Kwarteng says UK ‘committed’ to helping pensioners
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News that the state pension triple lock will be honoured next April would have come as welcome relief for many, as it promises a more significant payment increase during a time of soaring – and for some, untenable – living costs. However, it’s unclear whether additional elements, such as Pension Credit, will be included in the rise, sparking worry that the UK’s lowest-income retirees won’t be protected.
By honouring the triple lock, it means the highest percentage out of inflation, wage increases, or the figure of 2.5 percent, will be used to decide how much the state pension will increase.
Tom Selby, head of retirement policy at AJ Bell, said: “Both the Chancellor and the Prime Minister have confirmed the state pension triple lock will be honoured, with retirees set for a bumper increase in their incomes in April 2023 as a result.”
However, Mr Selby continued: “With cabinet ministers now openly questioning whether benefits for those in work should be increased in line with inflation, an all-out civil war has broken out over the topic at the Conservative Party conference.”
If the Consumer Price Index (CPI) rate comes in at 10 percent for September, it could see the ‘new’ State Pension rise to £203.65 per week – well over £10,000 a year – while the basic state pension should increase to £156.05 per week.
However, at present, only the ‘new’ state pension and the basic state pension are covered by this metric, while Pension Credit – a top-up paid to the lowest-income pensioners in society – currently only benefits from limited earnings-linked protection.
Mr Selby said: “The state pension has a long and complicated history, however, with various different elements that aren’t protected by the triple-lock guarantee.”
According to Mr Selby, this includes the additional state pension, which is a top-up paid to people based on their earnings if they reached state pension age prior to April 2016, the ‘protected payment’ element of the new state pension, and Pension Credit.
Mr Selby said: “The good news for those in receipt of a state pension ‘protected payment’ or with additional state pension entitlements is the legislation requires the Government to uprate these benefits in line with inflation.
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“Given inflation in September is pretty much nailed-on to be above earnings or 2.5 percent, they should see all their state benefits rise in line with prices.”
However, he continued: “What happens to over 1.4 million people in receipt of Pension Credit – among the poorest retirees in society – is less clear.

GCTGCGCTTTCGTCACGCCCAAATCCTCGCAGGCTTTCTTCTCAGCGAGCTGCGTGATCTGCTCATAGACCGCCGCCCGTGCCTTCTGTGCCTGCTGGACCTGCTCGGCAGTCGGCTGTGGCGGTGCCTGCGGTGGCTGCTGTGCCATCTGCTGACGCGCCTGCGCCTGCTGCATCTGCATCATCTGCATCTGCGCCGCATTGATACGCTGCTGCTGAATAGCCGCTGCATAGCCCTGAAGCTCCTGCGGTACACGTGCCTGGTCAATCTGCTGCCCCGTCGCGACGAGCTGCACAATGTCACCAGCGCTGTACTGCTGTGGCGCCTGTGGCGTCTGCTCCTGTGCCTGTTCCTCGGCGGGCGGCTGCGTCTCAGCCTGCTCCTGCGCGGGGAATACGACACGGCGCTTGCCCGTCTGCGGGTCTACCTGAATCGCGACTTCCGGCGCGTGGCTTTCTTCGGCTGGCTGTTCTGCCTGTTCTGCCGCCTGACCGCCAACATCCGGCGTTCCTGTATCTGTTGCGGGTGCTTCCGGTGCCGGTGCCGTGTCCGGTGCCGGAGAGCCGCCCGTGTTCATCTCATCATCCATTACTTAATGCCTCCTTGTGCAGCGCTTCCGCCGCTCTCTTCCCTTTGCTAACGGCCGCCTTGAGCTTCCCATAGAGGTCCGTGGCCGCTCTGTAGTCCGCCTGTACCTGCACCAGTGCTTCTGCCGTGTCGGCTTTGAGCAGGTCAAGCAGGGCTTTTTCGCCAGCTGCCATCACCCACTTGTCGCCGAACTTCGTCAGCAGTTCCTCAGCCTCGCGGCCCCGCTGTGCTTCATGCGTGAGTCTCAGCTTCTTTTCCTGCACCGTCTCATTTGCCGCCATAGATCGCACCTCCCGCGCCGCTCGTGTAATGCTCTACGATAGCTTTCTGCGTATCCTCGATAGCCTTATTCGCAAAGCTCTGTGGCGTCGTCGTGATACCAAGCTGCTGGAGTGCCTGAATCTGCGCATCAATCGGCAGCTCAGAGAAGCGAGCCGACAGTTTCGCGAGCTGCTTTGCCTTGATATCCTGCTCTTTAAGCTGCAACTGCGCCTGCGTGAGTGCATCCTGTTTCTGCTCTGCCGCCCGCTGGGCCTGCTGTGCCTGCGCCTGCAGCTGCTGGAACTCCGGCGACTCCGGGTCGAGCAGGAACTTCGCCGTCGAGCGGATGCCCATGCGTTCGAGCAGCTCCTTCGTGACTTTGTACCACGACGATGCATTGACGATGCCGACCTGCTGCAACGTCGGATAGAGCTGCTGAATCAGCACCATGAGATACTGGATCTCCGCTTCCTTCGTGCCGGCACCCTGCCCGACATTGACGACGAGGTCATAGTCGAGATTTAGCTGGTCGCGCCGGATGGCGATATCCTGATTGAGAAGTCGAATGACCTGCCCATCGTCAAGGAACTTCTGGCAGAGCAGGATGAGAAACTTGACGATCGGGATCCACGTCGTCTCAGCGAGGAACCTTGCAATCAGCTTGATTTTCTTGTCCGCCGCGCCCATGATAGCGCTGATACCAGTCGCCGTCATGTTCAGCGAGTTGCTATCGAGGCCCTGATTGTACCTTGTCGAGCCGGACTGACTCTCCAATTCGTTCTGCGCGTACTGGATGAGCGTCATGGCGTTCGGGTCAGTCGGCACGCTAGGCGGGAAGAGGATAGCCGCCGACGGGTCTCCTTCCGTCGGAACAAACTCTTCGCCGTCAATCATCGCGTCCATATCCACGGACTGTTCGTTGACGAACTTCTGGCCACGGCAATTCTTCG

“Legislation only requires the Government to uprate the core element of Pension Credit – the ‘standard minimum guarantee’ – in line with average earnings growth.”
In 2022/23, the ‘standard minimum guarantee’ amount is set at £182.60 per week for a single person and £278.70 per week for a couple. Those with incomes below these levels will have it topped up to this amount by Pension Credit.
In view of this, based on average earnings growth in the three months to July, this implies that guarantee credit will rise by 5.5 percent, according to Statista.
Mr Selby said: “Other elements of Pension Credit, including savings credit and extra top-ups for carers and those with severe disabilities, have no increase baked in.”
However, this doesn’t mean there can’t be an increase, but this change would be at the discretion of the Government and if announced, could “ease the worries of millions”, according to Mr Selby.
He said: “For the increase applied this year, for example, temporary legislation created as part of the decision to axe the earnings element of the triple-lock for one year saw all elements of Pension Credit increase by 3.1 percent, in line with the September 2021 CPI inflation figure. This legislation falls away for next year’s increase.
“Given Pension Credit is paid to the UK’s lowest income retirees, it would cause uproar if they did not receive the same protection against inflation as those in receipt of the State Pension.
“The uncertainty around this is undoubtedly causing anxiety to lots of people, particularly on the back of recent energy price rises.
However, Mr Selby continued: “The Government has the power to ease the worries of millions of people by setting out exactly what increases will be applied next year.”
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